Tuesday, June 15, 2021

How To Get Poetry (Part 1)

[I wrote this in 2019, and just decided to post it here. Then I made a follow-up post.]

Someone observed to me the other day that poetry does not seem to “land” for them the way that it does for me. I want to try naming at least one thing I think poetry lovers (whom I know) are doing differently than people who don’t quite “get” poetry.

I’m not sure there is one central thing, but if there is, my guess is that it’s a matter of approach.

Anybody reading this is familiar with reading in general. At the very least, you read blog posts. You probably read Tweets or Reddit threads. And you read books.

In all of these, we tend to be focused on what happens, or maybe what it means. The words we write, read, and speak are useful for communicating about events and states of affairs. If we read “the candidate won the popular vote, but lost the electoral vote”, we make an update, then move on to consider the implications. The phrase itself is immediately discarded, like the flesh of a juiced orange. That’s usually how language works.

But it’s not how poetry works. A very common way to prevent a poem from “landing” is to go in, gather info, and get out. You may not realize you’re doing this, even if you are, because it just feels like “reading”.

But it may feel like “reading, plus some other things”. I expect you can tell you’re approaching a poem this way if you recognize a background sense of searching, impatience, or frustration while reading, or if salient questions in your mind include things like, “What is this about?” and “What is the point?”.

I notice I’m delaying describing a better way to approach poetry. I’m delaying because I feel embarrassed. I feel as though I’m taking my clothes off to prepare for an arcane ritual I perform regularly, only today lots of people are watching, and they don’t necessarily know what’s happening. I’ll try it anyway. Here we go.

Poetry is intimate. It’s like a parent breastfeeding their newborn, or a husband comforting his wife with caresses after a loss, or the look of pride shared between a teacher and her favorite student during graduation. The way you would approach one of those situations is similar to how I think you should approach a poem, if you want to receive it as it was designed. Do not juice the words and throw away the rind.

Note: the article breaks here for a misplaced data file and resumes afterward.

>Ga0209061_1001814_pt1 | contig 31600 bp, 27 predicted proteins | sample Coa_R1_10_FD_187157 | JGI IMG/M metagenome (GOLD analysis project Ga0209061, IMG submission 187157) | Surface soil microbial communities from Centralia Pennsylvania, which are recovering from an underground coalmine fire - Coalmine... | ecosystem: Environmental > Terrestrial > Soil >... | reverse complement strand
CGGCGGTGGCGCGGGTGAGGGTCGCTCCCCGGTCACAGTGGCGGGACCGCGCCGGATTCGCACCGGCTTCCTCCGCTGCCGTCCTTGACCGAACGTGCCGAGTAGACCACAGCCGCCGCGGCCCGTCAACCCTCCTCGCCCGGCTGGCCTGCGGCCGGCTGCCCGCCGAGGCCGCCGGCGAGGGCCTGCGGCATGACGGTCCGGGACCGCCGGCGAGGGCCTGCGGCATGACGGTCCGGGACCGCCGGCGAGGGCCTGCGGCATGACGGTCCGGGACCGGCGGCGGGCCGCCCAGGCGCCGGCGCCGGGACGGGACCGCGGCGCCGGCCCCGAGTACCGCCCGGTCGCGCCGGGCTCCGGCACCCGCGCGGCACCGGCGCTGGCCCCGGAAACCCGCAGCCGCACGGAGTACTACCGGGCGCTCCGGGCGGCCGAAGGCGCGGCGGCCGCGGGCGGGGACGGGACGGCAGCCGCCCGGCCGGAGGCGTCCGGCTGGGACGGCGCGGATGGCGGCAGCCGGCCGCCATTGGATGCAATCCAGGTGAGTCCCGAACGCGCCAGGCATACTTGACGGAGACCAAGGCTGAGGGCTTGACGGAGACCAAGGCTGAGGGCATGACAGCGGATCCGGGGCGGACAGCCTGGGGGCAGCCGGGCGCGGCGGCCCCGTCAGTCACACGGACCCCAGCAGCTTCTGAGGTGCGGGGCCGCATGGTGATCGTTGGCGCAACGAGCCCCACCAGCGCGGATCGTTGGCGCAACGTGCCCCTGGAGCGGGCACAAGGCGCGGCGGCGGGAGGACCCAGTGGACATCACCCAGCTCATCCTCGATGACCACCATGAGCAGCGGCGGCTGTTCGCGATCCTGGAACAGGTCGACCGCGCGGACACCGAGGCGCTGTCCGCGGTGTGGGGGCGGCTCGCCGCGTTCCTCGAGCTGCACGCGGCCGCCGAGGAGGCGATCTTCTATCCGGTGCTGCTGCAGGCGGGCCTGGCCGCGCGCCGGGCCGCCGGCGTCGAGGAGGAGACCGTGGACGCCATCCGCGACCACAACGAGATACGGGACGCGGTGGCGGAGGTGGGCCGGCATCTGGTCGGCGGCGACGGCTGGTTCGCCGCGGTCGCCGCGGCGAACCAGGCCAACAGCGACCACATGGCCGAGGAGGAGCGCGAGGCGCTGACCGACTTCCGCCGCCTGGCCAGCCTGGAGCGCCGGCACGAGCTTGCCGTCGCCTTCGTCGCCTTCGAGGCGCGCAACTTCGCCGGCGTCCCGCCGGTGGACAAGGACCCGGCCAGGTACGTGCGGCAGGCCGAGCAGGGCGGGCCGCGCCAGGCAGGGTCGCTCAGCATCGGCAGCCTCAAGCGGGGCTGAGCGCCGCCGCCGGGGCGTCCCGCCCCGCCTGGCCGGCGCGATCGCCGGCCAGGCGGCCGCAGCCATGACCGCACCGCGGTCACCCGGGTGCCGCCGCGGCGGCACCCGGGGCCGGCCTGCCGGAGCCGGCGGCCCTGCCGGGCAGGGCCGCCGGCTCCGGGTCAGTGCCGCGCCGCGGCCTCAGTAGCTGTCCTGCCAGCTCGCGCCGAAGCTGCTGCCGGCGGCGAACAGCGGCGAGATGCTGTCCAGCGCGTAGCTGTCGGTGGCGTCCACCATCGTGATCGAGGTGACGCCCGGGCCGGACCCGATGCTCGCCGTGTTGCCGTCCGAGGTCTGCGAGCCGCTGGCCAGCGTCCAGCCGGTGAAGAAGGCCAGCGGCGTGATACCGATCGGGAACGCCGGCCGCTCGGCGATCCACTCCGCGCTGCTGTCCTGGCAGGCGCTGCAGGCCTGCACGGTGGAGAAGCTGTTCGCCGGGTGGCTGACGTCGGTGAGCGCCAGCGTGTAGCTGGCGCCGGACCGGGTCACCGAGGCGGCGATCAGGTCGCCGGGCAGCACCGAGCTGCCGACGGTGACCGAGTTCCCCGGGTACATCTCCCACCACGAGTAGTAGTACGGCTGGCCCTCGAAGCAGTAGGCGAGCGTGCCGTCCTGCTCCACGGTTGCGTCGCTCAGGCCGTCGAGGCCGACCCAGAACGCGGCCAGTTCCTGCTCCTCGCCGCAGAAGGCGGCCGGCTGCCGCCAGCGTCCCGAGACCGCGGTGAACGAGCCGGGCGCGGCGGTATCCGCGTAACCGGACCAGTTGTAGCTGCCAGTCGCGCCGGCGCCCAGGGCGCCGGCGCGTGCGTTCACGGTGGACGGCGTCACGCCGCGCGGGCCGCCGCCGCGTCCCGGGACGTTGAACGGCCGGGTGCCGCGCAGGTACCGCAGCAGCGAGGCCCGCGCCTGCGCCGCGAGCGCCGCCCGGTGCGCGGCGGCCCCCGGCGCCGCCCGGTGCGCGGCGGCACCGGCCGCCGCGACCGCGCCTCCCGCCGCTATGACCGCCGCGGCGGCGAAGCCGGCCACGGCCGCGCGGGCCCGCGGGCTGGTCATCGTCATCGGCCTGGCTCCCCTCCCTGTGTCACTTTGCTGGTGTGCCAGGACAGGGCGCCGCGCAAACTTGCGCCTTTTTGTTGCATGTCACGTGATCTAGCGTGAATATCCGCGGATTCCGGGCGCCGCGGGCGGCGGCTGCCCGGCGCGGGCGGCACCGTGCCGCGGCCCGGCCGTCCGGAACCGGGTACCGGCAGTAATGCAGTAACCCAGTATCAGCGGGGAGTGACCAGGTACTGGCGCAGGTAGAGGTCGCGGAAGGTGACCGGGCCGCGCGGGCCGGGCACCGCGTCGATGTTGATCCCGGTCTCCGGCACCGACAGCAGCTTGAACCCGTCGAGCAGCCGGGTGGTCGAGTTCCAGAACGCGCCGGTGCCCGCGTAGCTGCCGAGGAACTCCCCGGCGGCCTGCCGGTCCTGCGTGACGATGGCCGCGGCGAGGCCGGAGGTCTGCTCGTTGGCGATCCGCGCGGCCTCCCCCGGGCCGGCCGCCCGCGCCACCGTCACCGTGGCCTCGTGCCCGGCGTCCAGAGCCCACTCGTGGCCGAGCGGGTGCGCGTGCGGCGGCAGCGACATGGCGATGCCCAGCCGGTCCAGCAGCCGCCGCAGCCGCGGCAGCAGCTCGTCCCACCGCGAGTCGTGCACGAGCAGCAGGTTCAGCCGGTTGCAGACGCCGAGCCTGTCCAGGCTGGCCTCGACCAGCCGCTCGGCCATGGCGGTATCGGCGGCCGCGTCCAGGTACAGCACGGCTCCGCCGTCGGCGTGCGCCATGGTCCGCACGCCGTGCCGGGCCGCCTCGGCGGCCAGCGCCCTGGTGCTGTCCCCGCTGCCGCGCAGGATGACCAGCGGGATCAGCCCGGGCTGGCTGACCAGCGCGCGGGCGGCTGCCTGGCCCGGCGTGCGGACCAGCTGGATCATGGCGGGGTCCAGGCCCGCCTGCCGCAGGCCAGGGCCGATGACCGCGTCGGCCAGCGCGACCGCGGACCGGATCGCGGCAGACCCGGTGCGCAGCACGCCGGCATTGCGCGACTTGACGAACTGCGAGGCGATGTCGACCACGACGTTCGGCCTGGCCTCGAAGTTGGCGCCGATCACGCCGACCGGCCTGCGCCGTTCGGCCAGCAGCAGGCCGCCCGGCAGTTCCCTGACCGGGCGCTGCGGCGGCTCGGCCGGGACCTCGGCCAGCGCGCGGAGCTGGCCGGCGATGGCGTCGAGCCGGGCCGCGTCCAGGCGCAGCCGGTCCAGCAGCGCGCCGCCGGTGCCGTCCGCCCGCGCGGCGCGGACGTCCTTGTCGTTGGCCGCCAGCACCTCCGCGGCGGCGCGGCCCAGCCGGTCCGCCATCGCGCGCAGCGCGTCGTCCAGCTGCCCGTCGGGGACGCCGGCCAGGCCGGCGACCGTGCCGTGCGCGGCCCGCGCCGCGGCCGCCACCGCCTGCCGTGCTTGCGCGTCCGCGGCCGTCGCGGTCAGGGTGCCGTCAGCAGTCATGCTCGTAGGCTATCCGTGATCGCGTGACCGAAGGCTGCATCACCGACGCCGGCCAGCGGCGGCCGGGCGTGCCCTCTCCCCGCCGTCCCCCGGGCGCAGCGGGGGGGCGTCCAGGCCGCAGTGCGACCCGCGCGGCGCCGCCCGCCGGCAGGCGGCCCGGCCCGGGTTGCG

The poetic experience is not one of updates or insights. Poems often ride on described events or on propositions, but they are not the stories they tell, and they're not the claims they make.

The sound of the words, the feel on your tongue, the dozens of associations an image might conjure for you, the felt shifts in your body, the rhythmic patterns, the emotions that dawn or ambush or flow, the way they superimpose, the moments when the pattern stumbles, the tiny pieces of sound or structure or concept that echo in later lines - these are what the purely poetic experience is made of.

And when you set out to read a poem… no, “read” is misleading here. Poetry is language transubstantiated in a chalice. When you set out to ingest a poem, to take it into your body and make it a part of yourself, you have to shift your mind out of its habitual relationship to language, and toward a state of extraordinary receptivity and participation.

Imagine that you are newly in love. When you wake up beside the one you love, you have the chance, for the first time, to watch them sleeping.

How does your mind move, in that moment? What allows you to rest your attention on the shape of their shoulder, the scent of their hair? What invites the full emotive force of your imagination, as you remember the time they kissed your palm?

If you can move your mind deliberately to that place, and let it rest there indefinitely, you are ready for poetry.